Ever since I visited Wadi Rum in Jordan, I’ve had a slight fascination with the desert. Maybe it’s something to do with the incredible darkness as Giulia points out in her post about stargazing in the Middle East. Or maybe it’s the extreme quiet, the vast emptiness and loneliness that comes with being in a wide open space. I don’t know. But I do know I love the sensation.
My one-night stay in Israel’s southern desert, the Negev, was short but sweet. Staying at the backpacker-friendly Green Backpackers Hostel, I only had time for a single hike in the desert. The weather in Mitzpe Ramon was piss poor (wet and grey, there was even hail and snow!) so I wasn’t able to take a few of the easier hikes to some of the lookouts. Instead, I chilled out in the quiet desert town my first afternoon and evening, and then left for a hike through the Negev the next morning.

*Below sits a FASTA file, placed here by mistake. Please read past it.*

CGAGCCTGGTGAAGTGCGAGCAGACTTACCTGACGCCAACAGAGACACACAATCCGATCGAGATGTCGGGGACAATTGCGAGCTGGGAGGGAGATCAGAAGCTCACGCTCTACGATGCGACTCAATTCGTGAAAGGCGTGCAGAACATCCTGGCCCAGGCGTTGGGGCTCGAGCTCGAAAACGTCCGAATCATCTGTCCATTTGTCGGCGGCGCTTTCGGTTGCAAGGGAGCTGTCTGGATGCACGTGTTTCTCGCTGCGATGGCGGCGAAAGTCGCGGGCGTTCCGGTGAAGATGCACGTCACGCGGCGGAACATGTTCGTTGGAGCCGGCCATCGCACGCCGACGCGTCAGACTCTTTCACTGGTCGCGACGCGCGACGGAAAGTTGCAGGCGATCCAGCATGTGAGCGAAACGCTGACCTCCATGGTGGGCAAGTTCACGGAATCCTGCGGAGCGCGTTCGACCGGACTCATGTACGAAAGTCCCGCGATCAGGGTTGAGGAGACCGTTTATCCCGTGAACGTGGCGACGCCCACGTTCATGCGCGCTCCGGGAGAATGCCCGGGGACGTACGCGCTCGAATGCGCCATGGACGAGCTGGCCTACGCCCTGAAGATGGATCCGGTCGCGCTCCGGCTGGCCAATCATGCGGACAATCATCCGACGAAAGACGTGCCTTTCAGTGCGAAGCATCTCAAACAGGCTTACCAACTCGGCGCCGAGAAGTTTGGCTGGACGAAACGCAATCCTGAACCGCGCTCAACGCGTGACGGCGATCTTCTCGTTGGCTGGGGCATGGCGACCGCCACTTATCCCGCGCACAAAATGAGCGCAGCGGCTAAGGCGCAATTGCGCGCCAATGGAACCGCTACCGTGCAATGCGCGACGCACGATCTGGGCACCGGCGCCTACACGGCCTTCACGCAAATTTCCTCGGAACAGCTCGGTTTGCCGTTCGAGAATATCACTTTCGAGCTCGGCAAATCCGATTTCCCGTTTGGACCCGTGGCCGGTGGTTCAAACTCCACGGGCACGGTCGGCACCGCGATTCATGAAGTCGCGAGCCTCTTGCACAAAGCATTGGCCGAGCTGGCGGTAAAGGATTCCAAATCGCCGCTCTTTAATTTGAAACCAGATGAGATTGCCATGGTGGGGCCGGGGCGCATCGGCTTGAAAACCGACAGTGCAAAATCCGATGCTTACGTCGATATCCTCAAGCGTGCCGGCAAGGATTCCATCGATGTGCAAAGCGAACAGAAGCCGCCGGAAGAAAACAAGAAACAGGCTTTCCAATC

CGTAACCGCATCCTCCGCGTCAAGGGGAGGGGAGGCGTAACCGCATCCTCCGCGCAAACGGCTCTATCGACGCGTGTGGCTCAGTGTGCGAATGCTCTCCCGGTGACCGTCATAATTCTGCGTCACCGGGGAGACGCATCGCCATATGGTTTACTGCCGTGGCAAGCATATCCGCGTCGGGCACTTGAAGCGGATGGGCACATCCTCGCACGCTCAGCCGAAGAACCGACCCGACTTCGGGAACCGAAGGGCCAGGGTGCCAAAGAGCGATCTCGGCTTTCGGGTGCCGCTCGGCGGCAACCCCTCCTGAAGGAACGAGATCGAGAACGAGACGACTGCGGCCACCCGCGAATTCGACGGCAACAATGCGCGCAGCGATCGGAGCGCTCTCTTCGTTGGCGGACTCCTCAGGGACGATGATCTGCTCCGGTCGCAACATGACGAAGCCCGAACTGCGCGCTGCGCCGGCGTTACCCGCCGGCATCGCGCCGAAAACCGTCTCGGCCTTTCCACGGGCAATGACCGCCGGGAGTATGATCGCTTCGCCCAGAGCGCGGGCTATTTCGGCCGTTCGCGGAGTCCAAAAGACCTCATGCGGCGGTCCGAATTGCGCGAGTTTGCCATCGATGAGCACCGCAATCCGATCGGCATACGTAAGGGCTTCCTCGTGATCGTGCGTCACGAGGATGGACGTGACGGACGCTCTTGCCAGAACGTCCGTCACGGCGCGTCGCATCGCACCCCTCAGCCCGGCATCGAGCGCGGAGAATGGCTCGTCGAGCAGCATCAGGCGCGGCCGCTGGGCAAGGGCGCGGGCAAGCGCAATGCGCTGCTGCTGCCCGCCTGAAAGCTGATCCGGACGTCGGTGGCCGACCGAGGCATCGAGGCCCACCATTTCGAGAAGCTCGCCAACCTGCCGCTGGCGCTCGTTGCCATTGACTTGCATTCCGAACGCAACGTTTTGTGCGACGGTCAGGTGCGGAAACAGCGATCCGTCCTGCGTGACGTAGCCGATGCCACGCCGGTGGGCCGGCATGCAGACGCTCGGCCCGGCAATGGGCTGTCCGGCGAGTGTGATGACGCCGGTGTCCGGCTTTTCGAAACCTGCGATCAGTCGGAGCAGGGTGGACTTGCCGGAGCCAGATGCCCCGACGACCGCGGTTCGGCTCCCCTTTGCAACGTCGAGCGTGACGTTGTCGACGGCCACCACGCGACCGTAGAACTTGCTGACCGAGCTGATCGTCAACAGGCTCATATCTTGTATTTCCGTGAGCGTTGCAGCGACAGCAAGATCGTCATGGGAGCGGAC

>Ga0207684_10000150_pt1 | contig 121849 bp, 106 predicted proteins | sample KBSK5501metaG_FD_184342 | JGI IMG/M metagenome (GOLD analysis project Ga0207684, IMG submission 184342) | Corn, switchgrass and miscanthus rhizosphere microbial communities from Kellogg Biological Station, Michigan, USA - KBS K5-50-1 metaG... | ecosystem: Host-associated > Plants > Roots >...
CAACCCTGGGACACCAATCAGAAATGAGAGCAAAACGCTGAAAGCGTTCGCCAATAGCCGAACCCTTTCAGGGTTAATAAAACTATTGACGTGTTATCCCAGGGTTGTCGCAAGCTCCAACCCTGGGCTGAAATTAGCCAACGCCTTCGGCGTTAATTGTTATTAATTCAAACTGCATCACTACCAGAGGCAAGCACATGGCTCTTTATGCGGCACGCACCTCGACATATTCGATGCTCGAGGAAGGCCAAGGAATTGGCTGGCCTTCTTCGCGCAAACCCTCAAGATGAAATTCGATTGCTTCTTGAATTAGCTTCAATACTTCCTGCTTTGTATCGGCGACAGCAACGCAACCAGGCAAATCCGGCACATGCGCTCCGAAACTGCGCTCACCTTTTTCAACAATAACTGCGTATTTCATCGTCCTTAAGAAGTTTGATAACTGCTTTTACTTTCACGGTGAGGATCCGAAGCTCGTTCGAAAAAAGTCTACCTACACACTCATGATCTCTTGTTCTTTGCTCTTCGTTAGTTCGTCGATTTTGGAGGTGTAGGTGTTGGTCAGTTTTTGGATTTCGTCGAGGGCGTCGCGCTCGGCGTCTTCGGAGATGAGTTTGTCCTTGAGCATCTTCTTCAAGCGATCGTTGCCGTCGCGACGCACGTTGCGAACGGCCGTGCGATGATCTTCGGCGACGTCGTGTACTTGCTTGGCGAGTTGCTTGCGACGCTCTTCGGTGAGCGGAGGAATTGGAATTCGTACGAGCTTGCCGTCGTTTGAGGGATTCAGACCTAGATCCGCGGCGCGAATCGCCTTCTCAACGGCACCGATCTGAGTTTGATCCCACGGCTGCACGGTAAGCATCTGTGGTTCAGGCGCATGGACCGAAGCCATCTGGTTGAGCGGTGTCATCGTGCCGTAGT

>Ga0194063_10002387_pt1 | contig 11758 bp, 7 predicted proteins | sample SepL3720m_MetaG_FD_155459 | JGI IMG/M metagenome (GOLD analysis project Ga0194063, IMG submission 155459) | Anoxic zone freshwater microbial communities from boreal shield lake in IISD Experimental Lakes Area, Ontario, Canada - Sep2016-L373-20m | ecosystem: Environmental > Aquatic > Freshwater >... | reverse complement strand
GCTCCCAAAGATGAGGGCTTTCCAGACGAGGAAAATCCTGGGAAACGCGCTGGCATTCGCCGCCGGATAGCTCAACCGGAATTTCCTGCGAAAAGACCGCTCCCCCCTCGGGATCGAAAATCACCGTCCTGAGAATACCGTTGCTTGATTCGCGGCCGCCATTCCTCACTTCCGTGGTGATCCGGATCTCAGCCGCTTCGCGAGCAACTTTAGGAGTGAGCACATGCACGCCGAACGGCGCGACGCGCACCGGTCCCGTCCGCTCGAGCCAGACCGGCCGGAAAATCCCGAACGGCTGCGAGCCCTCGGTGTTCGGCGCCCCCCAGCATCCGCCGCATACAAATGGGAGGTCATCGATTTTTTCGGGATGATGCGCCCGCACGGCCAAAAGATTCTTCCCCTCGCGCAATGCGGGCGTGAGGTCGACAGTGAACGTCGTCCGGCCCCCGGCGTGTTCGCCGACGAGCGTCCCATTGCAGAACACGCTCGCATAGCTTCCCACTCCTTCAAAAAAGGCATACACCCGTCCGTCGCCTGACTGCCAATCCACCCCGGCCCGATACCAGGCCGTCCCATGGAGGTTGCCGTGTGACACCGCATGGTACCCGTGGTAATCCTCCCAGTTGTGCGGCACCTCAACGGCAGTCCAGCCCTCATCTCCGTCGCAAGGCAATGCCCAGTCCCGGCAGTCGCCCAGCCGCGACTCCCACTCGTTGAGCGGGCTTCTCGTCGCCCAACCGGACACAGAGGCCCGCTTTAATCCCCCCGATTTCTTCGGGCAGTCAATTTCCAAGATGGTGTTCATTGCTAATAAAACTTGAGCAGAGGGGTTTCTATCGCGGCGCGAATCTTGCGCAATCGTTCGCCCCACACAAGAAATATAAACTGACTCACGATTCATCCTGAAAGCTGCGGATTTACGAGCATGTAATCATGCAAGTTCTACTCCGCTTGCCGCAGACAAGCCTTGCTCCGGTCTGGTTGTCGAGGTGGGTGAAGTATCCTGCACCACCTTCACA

Mitzpe Ramon is a unique town. It sits on the edge of a 40km crater, or makhtesh. The crater is an abnormal geological formation—unique to this part of the world, and even more specifically, this part of Israel. There are only a handful of makhteshim. A makhtesh is a crater formed by steep walls surrounding a deep valley. I found Makhtesh Ramon to be surprisingly colorful on the inside, but I’m not sure if they’re all like that.
Leaving from my hostel around 9am, the two other backpackers and I opted for a medium difficulty hike, a one-way trail to the bottom of the Makhtesh. Following the trail markers, we walked down the limestone cliffs, which at the bottom, turned to sandstone hills and colorful rock formations. Geothermal activity left remnants of rock shards and what looked like volcanic rocks near the end of the trail. We even stumbled on some green plants and shrubs along the 3-hour hike. In the end, we ended up standing along a highway, hitchhiking our way back to town—picked up by a pepper farmer.